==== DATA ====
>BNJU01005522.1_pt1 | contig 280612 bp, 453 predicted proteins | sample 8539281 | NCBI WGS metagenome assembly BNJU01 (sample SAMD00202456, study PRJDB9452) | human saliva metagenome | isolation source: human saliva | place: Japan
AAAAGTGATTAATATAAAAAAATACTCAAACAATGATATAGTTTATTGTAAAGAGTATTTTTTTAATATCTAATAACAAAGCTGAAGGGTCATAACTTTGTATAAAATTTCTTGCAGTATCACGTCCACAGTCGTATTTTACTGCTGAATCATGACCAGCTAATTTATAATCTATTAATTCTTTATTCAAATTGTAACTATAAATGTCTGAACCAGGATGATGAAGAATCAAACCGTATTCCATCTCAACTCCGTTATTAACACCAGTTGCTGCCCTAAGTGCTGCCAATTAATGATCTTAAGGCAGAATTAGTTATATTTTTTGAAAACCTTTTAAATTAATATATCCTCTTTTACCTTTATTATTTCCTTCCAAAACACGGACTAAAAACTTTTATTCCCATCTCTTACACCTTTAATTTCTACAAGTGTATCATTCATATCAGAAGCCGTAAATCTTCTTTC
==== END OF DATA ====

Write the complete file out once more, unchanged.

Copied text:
>BNJU01005522.1_pt1 | contig 280612 bp, 453 predicted proteins | sample 8539281 | NCBI WGS metagenome assembly BNJU01 (sample SAMD00202456, study PRJDB9452) | human saliva metagenome | isolation source: human saliva | place: Japan
AAAAGTGATTAATATAAAAAAATACTCAAACAATGATATAGTTTATTGTAAAGAGTATTTTTTTAATATCTAATAACAAAGCTGAAGGGTCATAACTTTGTATAAAATTTCTTGCAGTATCACGTCCACAGTCGTATTTTACTGCTGAATCATGACCAGCTAATTTATAATCTATTAATTCTTTATTCAAATTGTAACTATAAATGTCTGAACCAGGATGATGAAGAATCAAACCGTATTCCATCTCAACTCCGTTATTAACACCAGTTGCTGCCCTAAGTGCTGCCAATTAATGATCTTAAGGCAGAATTAGTTATATTTTTTGAAAACCTTTTAAATTAATATATCCTCTTTTACCTTTATTATTTCCTTCCAAAACACGGACTAAAAACTTTTATTCCCATCTCTTACACCTTTAATTTCTACAAGTGTATCATTCATATCAGAAGCCGTAAATCTTCTTTC